Television has made huge strides in the representation of people of color, women, and the LGBTQ community in recent years— but 2018 highlighted the nuanced experiences of women of color, more specifically Black women, through abortion stories. According to the latest report from Advancing New Standards in Reproductive Health (ANSIRH) there were 18 plotlines where a character has an abortion, discloses a past abortion, or considers getting an abortion this year. Of those, four of the five characters who obtained an abortion in the course of the plotline were either Black or biracial women.
Their findings discovered that scripts—thanks to more diverse programming via streaming services like Netflix and Hulu—also highlighted how abortions disproportionately affect women of color, specifically Black women.
As Broadly recently reported, since coming into office in 2017, the Trump administration has slashed funding to global organizations that provide birth control and abortion referrals, ended the birth-control mandate, placed anti-abortion extremists in key positions within his administration, and has appointed a dozen and a half anti-abortion federal district court and appeals court judges.
Dr. Gretchen Sisson, a sociologist at ANSIRH, the lead researcher behind the Abortion On Screen program, believes that previous depictions of abortion on television compounded the stigmatization of the experience. “TV often shapes our views of the world, and it’s a powerful tool in correcting misinformation about abortion,” Sisson says in an op-ed for InStyle. “I’ve researched these portrayals extensively and, often, they miss the mark, perpetuating social myths rather than setting the record straight.”
Adding, “My colleagues and I have found that abortion is more dangerous on TV than in reality, that women of color and women who are mothers are dramatically under-represented, that characters tend to get abortions for self-focused reasons (e.g. because of their career ambitions), and that barriers to accessing abortion are either non-existent or easily overcome (clearly this one’s not based on real life). All of these misrepresentations shape what people know and believe about abortion. They could be doing better.”
ANSIRH's study reports that multiple series depicted Black female characters as being supported by friends, partners, and ex-partners as they contemplated whether or not to go forward with the decision to bare a child.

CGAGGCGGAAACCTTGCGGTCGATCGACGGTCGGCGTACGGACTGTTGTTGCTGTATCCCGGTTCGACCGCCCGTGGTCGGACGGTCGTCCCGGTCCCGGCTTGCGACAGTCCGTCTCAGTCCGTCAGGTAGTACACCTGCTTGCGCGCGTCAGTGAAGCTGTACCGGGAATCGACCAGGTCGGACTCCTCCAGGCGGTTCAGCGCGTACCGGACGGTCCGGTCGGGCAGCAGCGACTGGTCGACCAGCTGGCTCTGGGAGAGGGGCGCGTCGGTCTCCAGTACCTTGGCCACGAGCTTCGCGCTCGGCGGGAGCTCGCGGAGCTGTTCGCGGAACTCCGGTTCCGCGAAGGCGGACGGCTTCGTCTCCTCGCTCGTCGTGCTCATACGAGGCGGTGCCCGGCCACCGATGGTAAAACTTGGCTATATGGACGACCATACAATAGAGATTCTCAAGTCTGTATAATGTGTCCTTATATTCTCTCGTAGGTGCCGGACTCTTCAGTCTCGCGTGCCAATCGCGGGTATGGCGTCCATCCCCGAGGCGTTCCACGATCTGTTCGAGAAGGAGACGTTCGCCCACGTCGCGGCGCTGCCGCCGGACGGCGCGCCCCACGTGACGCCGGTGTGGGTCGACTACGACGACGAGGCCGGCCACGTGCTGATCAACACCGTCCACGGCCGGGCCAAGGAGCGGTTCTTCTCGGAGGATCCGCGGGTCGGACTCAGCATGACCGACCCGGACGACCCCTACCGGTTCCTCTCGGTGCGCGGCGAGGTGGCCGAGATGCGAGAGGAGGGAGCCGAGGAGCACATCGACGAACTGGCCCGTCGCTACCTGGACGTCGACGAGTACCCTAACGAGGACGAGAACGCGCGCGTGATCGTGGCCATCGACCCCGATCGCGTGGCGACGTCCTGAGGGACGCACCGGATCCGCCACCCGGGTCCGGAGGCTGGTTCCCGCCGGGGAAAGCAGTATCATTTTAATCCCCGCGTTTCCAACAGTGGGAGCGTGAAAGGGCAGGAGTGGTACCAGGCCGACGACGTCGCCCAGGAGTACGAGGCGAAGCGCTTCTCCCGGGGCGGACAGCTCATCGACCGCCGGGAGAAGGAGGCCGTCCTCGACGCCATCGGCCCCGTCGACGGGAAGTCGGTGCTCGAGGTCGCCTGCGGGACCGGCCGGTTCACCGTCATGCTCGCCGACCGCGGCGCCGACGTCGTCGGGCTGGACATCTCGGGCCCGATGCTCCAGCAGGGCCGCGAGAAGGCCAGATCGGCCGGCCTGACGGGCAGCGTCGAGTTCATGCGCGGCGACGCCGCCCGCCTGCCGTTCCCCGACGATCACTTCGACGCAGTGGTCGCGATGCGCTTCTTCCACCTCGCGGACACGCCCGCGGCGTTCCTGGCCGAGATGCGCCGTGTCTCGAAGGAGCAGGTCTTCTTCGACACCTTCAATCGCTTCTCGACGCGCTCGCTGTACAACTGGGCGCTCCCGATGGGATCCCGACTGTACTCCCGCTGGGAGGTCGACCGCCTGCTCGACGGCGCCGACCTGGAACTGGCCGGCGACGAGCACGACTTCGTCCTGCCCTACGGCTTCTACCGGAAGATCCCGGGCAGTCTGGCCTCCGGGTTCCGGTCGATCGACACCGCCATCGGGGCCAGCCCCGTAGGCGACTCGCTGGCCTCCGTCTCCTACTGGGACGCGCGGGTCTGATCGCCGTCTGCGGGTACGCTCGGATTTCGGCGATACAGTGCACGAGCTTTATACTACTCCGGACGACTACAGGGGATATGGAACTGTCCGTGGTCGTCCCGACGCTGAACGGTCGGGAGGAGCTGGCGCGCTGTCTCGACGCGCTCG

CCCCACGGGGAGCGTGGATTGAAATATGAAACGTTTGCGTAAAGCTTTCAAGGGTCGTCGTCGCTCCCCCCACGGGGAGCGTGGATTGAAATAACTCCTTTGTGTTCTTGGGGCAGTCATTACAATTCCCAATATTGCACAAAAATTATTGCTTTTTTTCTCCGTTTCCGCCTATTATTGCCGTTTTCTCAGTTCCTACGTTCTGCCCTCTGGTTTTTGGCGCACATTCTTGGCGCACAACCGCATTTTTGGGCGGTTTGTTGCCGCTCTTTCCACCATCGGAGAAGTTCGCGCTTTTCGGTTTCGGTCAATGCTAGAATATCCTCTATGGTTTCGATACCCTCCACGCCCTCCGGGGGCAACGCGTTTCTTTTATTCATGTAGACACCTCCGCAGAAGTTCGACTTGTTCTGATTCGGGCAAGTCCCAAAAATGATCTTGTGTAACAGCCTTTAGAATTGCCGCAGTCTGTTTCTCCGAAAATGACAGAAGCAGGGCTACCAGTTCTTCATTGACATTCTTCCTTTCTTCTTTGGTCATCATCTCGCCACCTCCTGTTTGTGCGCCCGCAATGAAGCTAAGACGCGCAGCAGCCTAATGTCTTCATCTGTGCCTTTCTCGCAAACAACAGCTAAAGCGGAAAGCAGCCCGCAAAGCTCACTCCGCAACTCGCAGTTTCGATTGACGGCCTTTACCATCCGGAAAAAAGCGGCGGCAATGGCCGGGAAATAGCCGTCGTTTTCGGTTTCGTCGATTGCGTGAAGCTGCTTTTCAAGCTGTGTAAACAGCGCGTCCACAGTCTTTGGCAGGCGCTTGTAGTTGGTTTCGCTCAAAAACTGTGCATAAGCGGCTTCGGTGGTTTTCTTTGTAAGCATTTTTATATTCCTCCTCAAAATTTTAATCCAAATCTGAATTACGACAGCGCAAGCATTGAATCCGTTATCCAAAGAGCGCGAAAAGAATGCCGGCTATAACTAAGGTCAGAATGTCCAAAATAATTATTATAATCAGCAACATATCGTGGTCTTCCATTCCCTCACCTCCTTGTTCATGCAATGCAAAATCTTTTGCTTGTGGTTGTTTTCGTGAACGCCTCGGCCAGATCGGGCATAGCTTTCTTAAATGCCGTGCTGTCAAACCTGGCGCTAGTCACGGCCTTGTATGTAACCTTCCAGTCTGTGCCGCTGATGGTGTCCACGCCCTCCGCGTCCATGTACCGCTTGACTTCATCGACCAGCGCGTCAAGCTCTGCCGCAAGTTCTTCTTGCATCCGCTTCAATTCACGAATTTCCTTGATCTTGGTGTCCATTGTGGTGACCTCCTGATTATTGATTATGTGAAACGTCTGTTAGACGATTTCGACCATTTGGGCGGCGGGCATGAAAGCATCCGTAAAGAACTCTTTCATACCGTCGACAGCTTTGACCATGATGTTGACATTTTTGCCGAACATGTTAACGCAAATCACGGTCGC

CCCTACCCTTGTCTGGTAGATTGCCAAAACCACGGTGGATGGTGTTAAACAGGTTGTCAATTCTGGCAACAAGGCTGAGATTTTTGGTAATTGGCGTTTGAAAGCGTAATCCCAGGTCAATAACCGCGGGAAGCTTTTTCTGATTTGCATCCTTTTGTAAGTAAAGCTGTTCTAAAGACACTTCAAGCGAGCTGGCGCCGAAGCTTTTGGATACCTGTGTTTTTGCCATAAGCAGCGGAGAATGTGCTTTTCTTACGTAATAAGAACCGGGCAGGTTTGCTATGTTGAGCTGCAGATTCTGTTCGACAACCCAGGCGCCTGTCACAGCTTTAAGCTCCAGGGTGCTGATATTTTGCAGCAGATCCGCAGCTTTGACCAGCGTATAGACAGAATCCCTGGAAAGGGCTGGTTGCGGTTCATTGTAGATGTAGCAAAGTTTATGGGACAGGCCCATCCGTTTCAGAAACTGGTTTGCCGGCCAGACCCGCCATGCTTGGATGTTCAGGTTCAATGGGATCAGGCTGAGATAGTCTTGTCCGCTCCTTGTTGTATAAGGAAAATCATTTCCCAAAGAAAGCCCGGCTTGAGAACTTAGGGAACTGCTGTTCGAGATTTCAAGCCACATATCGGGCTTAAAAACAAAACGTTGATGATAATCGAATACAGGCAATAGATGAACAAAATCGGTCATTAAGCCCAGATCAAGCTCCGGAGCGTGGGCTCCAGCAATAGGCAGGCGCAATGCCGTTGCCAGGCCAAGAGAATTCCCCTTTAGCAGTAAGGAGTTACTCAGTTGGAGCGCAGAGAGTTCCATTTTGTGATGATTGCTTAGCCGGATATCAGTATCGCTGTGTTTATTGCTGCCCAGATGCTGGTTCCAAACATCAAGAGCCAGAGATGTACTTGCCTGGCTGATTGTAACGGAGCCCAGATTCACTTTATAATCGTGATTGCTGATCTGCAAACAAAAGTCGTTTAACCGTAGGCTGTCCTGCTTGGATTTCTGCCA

One example would be the character of Becky (portrayed by Gabourey Sidibe) on Empire—a record executive who at first hides her pregnancy and then plans an abortion. Becky remains firm on her decision that she doesn’t want a child, and by the episode’s close her boyfriend accepts and supports her decision and joins her at Planned Parenthood on the day of the procedure.
There were also depictions of relationships where contraceptive protection failed, such as in Netflix’s Dear White People. The character of Coco Connor (Antoinette Robinson)—the popular, ambitious and whip-smart star student at Winchester University— realizes she’s pregnant, and though shocked and initially unsure on how to handle it, has no regrets on the sexual experience that led up to that point. With the emotional support of her roommate, she decides to revisit motherhood later in life.
Though abortion storylines, due to their still taboo stigma, lean toward dramas (Law & Order SVU, House of Cards, and Star are more shows that included abortion-centered storylines in their latest seasons) comedies approached the topic as well.
Netflix’s Big Mouth, an animated, coming-of-age cartoon about young teens navigating puberty, had one of their main characters named Andrew to experience a flashback of his mother’s abortion before he was born. In a twist, he was more disturbed by the reality of his parents’ sex life more than his mother’s terminated pregnancy. In HBO’s Insecure, the four female leads are having a discussion about motherhood and Tiffany’s (Amanda Seales) pregnancy. When Kelli (Natasha Rothwell) frivolously assumed she would have to take care of the child if Tiffany ever unexpectedly died, she quips, “Is that how it works? I hope so because if I wanted a kid I would have kept the last one.”
Nearly one in four women in the United States (23.7 percent) will have an abortion by age 45, according to Guttmacher Institute researchers—however, abortion rates continue to vary widely by race and ethnicity.
“Given that our 2015 report found that nearly 90 percent of television characters getting abortions were white, the finding that almost half of this year’s plot lines in which a character obtained or disclosed an abortion included Black women represents the beginning of a corrective course toward more inclusive storytelling—even as Latina characters remain underrepresented,” says Sisson. “As the majority of American women who have abortions are women of color, it is essential that their stories are told—alongside women who are working, mothers, who are white, and any combination thereof—if we are to capture the current reality of abortion in our country.
Correction: In a previous version of this article incorrectly titled Dr. Gretchen Sisson as ANSIRH director. She is a sociologist at ANSIRH, the lead researcher behind the Abortion On Screen program.